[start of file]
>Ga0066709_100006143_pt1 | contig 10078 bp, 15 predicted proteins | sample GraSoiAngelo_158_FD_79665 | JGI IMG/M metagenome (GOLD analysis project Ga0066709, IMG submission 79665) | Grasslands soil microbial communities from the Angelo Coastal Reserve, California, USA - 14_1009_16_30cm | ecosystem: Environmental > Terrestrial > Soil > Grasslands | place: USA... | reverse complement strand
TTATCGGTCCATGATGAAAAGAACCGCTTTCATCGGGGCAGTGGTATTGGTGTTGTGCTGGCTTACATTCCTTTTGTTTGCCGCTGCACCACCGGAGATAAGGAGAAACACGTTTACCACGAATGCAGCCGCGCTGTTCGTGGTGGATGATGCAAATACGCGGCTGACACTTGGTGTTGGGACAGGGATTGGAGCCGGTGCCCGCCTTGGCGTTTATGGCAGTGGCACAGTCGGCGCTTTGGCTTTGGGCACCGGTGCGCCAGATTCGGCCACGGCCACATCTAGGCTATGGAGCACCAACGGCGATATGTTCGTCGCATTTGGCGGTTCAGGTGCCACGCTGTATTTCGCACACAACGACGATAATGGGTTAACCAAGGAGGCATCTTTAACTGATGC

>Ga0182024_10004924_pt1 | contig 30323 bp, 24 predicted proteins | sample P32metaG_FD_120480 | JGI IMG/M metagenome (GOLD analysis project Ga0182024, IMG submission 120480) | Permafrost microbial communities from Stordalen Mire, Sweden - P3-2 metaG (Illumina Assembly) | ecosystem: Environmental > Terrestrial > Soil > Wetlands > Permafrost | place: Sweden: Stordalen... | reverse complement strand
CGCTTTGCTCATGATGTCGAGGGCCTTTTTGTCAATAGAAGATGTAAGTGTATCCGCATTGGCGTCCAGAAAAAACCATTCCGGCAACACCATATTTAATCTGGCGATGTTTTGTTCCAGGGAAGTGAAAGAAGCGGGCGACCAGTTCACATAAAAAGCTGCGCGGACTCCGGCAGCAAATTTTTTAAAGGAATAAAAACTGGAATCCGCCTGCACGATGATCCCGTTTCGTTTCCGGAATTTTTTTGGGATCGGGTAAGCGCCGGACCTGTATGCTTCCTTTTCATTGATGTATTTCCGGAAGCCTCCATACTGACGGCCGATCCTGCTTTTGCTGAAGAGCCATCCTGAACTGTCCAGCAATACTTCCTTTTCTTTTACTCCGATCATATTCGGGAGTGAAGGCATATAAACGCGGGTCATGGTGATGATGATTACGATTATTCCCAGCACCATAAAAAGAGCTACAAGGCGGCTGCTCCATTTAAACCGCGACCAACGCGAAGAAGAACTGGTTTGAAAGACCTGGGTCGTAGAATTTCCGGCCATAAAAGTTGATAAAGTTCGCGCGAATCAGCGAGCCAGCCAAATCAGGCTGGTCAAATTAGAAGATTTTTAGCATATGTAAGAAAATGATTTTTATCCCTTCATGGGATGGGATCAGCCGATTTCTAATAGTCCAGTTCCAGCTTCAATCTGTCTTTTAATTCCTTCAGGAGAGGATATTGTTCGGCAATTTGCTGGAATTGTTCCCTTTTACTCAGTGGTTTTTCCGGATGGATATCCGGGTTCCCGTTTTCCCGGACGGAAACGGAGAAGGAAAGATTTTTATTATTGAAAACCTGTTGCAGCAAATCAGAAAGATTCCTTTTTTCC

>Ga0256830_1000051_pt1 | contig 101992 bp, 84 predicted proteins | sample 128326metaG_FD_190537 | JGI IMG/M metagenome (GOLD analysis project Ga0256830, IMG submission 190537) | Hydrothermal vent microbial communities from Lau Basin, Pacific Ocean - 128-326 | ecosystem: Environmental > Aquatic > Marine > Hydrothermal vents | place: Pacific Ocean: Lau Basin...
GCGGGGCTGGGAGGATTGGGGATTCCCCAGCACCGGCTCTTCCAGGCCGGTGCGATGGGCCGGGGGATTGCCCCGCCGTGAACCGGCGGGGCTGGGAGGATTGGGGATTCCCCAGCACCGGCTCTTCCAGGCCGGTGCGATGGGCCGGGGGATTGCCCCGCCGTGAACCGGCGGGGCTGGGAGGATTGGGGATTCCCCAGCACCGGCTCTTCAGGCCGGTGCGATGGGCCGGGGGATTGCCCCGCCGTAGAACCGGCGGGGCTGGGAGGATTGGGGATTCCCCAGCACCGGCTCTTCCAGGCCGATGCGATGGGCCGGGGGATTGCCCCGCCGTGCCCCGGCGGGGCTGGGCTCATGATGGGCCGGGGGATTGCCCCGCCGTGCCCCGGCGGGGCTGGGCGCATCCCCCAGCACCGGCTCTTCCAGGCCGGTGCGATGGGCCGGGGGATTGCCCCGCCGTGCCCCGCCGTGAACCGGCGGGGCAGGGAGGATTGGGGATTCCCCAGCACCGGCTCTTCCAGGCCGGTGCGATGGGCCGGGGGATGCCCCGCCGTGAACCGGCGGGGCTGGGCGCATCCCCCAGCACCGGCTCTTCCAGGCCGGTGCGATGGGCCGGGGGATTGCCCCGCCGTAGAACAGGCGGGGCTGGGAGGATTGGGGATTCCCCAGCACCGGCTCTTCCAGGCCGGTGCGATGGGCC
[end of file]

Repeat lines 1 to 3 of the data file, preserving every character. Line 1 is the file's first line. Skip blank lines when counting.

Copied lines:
>Ga0066709_100006143_pt1 | contig 10078 bp, 15 predicted proteins | sample GraSoiAngelo_158_FD_79665 | JGI IMG/M metagenome (GOLD analysis project Ga0066709, IMG submission 79665) | Grasslands soil microbial communities from the Angelo Coastal Reserve, California, USA - 14_1009_16_30cm | ecosystem: Environmental > Terrestrial > Soil > Grasslands | place: USA... | reverse complement strand
TTATCGGTCCATGATGAAAAGAACCGCTTTCATCGGGGCAGTGGTATTGGTGTTGTGCTGGCTTACATTCCTTTTGTTTGCCGCTGCACCACCGGAGATAAGGAGAAACACGTTTACCACGAATGCAGCCGCGCTGTTCGTGGTGGATGATGCAAATACGCGGCTGACACTTGGTGTTGGGACAGGGATTGGAGCCGGTGCCCGCCTTGGCGTTTATGGCAGTGGCACAGTCGGCGCTTTGGCTTTGGGCACCGGTGCGCCAGATTCGGCCACGGCCACATCTAGGCTATGGAGCACCAACGGCGATATGTTCGTCGCATTTGGCGGTTCAGGTGCCACGCTGTATTTCGCACACAACGACGATAATGGGTTAACCAAGGAGGCATCTTTAACTGATGC

>Ga0182024_10004924_pt1 | contig 30323 bp, 24 predicted proteins | sample P32metaG_FD_120480 | JGI IMG/M metagenome (GOLD analysis project Ga0182024, IMG submission 120480) | Permafrost microbial communities from Stordalen Mire, Sweden - P3-2 metaG (Illumina Assembly) | ecosystem: Environmental > Terrestrial > Soil > Wetlands > Permafrost | place: Sweden: Stordalen... | reverse complement strand